Nanobiomonitoring
and Surveillance
Opportunities to Confirm the Protection of Nanomaterial Workers
BY MARTIN D. BARRIE, JOHN BAKER, MARK D. HOOVER, AND CHARLES L. GERACI
Over the last decade, advances in nanotechnology and in the many industries that apply it have led to increases in the number of workers and consumers potentially exposed to engineered nanomaterials (ENMs) and their aggregates and agglomerates. Among the industries where nanotechnology is prominent are the manufacturing of surfaces and coatings, electronics, medical and healthcare products, food, clothing, cosmetics, building materials, and household items. Detailed health risk characterizations from exposures to ENMs are limited. However, some evidence for the potential adverse health effects associated with such exposures has been derived from air pollution epidemiological investigations of fine and ultrafine particulate matter and from studies in biological systems involving cells, tissues, and laboratory animals. That growing body of work supports the industrial hygiene paradigm to anticipate and recognize, evaluate, and control and confirm the protection of workers from nanomaterial-associated risks. The use of biological monitoring to assess nanomaterial exposure and effect, also called nanobiomonitoring, offers an additional opportunity to evaluate, control, and confirm worker protection. Two critical challenges are how to use nanobiomonitoring to understand the progression from exposure to response (Figure 1) and how to apply biological markers (biomarkers) of exposure and biomarkers of effect in the surveillance of nanomaterial-related hazards, exposures, and medical responses (Figure 2).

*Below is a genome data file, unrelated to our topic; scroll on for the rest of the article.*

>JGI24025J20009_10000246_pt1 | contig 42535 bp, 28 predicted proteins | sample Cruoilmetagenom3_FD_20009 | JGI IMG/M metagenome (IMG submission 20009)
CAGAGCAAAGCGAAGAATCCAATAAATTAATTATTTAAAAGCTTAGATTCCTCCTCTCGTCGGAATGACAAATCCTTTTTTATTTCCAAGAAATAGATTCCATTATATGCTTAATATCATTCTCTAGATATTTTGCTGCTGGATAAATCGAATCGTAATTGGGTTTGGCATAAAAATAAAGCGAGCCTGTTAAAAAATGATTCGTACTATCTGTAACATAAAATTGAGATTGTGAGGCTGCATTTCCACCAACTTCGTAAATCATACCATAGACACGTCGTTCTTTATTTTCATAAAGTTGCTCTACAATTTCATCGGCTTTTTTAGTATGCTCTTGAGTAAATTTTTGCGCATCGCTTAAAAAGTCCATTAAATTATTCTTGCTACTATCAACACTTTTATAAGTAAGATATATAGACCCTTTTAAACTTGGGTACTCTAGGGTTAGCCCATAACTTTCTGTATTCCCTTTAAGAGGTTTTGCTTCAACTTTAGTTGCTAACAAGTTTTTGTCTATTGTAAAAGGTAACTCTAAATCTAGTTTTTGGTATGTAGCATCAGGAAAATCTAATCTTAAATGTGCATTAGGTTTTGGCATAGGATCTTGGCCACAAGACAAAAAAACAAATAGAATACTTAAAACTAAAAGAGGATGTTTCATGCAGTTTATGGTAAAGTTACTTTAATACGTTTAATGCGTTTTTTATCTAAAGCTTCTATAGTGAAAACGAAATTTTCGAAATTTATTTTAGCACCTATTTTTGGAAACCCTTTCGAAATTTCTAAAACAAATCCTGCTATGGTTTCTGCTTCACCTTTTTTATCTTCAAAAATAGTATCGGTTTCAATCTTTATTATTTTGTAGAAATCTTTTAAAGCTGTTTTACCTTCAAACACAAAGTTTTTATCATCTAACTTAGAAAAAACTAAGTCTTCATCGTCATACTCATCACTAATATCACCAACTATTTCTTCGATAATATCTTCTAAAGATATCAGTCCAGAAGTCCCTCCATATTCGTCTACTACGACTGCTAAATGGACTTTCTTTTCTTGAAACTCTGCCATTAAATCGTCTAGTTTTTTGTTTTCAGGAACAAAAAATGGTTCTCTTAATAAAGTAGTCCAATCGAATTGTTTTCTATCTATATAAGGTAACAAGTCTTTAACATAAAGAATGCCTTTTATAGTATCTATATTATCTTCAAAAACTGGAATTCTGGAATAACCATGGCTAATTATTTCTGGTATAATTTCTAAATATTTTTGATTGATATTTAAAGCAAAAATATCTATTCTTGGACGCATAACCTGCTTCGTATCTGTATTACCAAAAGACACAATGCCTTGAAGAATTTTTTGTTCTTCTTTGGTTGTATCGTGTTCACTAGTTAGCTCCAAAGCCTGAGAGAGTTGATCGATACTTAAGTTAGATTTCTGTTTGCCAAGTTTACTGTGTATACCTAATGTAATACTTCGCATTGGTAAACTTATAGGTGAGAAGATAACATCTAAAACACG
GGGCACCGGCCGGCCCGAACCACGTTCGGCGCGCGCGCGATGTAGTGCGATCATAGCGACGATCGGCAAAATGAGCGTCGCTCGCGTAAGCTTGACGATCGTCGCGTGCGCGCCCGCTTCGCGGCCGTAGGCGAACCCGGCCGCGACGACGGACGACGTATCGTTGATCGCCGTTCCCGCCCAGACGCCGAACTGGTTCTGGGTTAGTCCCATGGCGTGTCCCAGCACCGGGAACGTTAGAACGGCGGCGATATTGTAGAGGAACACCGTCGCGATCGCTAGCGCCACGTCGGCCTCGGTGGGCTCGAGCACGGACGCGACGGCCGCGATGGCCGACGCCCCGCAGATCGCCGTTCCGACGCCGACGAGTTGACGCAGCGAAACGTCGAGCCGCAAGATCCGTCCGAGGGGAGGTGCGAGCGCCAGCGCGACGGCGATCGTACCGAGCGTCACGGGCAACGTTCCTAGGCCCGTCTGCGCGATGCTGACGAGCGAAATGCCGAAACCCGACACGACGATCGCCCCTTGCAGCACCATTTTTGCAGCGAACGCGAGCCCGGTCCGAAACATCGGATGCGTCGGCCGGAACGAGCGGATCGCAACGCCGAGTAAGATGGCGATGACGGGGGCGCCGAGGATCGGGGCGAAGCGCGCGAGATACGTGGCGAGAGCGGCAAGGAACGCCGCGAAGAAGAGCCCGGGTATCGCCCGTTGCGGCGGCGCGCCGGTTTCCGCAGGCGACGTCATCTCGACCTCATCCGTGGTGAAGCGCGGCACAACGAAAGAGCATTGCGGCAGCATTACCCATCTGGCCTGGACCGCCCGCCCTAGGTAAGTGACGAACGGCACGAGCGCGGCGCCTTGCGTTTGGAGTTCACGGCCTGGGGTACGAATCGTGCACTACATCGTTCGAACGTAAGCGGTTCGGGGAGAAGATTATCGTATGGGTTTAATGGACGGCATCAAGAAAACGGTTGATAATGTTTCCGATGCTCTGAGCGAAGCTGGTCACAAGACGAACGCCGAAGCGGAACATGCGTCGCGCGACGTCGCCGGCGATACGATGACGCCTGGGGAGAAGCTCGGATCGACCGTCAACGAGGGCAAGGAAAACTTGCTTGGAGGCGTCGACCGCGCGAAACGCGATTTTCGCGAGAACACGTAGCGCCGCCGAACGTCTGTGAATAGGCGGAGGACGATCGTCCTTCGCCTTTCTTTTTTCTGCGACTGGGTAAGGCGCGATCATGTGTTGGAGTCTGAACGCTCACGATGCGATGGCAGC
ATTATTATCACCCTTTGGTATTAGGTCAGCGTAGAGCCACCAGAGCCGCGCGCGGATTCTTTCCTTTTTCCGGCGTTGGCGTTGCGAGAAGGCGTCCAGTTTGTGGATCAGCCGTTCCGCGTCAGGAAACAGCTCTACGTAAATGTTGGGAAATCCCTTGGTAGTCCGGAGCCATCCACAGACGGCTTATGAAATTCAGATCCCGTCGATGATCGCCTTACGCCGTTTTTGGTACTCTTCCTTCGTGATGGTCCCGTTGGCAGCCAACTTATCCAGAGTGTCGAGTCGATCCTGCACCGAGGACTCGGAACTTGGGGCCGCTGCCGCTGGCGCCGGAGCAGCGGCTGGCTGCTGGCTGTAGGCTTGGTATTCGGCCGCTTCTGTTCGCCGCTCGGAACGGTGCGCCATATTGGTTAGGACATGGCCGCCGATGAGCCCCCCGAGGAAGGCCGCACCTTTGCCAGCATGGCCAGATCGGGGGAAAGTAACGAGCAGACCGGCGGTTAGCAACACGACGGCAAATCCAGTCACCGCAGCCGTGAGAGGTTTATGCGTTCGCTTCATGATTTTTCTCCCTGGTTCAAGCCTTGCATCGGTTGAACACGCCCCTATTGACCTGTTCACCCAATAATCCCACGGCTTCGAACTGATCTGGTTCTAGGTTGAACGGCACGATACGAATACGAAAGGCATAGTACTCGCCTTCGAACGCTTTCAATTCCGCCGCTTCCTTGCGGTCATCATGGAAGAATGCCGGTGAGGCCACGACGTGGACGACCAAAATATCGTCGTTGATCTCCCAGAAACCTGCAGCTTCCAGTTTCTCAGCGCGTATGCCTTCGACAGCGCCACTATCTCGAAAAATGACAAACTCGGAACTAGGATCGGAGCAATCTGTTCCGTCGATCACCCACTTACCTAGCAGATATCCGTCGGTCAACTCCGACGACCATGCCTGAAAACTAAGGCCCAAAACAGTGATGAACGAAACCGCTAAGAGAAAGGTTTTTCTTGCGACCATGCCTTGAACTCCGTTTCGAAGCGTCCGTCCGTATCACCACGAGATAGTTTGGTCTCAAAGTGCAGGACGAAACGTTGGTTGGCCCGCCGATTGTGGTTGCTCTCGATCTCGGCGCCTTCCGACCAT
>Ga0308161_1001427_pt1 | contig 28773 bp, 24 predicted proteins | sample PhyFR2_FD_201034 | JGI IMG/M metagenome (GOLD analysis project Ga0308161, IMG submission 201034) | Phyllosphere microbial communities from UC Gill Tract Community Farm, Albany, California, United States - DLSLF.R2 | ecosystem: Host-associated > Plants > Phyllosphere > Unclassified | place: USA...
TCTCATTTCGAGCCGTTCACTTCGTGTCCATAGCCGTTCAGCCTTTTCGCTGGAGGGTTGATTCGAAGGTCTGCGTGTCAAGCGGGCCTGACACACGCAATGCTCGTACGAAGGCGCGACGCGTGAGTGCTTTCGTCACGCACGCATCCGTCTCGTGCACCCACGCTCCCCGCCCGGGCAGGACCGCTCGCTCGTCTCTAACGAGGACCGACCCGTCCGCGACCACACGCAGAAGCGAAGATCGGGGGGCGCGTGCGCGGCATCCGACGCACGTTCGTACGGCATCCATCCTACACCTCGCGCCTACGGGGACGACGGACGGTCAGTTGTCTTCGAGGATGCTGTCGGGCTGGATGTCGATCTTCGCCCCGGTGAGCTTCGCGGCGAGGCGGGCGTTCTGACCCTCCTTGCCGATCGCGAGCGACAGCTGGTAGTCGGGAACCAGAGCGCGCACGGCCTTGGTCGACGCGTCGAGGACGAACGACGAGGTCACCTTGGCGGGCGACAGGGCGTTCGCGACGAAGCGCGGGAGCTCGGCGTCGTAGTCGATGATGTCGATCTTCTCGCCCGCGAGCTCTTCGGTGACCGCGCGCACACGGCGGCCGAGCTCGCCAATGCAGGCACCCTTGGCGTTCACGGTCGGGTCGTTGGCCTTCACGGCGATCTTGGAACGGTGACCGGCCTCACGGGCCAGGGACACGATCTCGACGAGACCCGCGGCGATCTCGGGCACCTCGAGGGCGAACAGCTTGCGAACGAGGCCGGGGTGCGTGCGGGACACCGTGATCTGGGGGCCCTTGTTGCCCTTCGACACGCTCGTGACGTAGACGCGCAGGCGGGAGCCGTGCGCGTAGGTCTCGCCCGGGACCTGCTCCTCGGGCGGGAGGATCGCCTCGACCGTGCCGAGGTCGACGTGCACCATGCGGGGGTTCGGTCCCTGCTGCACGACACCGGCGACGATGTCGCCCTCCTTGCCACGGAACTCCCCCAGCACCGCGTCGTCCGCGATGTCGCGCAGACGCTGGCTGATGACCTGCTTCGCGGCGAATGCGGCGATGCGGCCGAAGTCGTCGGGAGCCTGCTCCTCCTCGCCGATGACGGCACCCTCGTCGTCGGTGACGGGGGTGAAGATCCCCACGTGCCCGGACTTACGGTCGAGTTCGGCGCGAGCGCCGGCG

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Figure 1: The role of biomonitoring in the progression from exposure to a hazard to the resulting biological response. Adapted from “Human Biomonitoring of Engineered Nanoparticles: An Appraisal of Critical Issues and Potential Biomarkers,” Journal of Nanomaterials (June 2012).
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Figure 2: The roles of biomarkers of exposure and biomarkers of effect in the surveillance of industrial hygiene hazard, exposure, and medical response. Adapted from “Public Health Surveillance: A Tool for Targeting and Monitoring Interventions” in Disease Control Priorities in Developing Countries, 2nd edition (2006).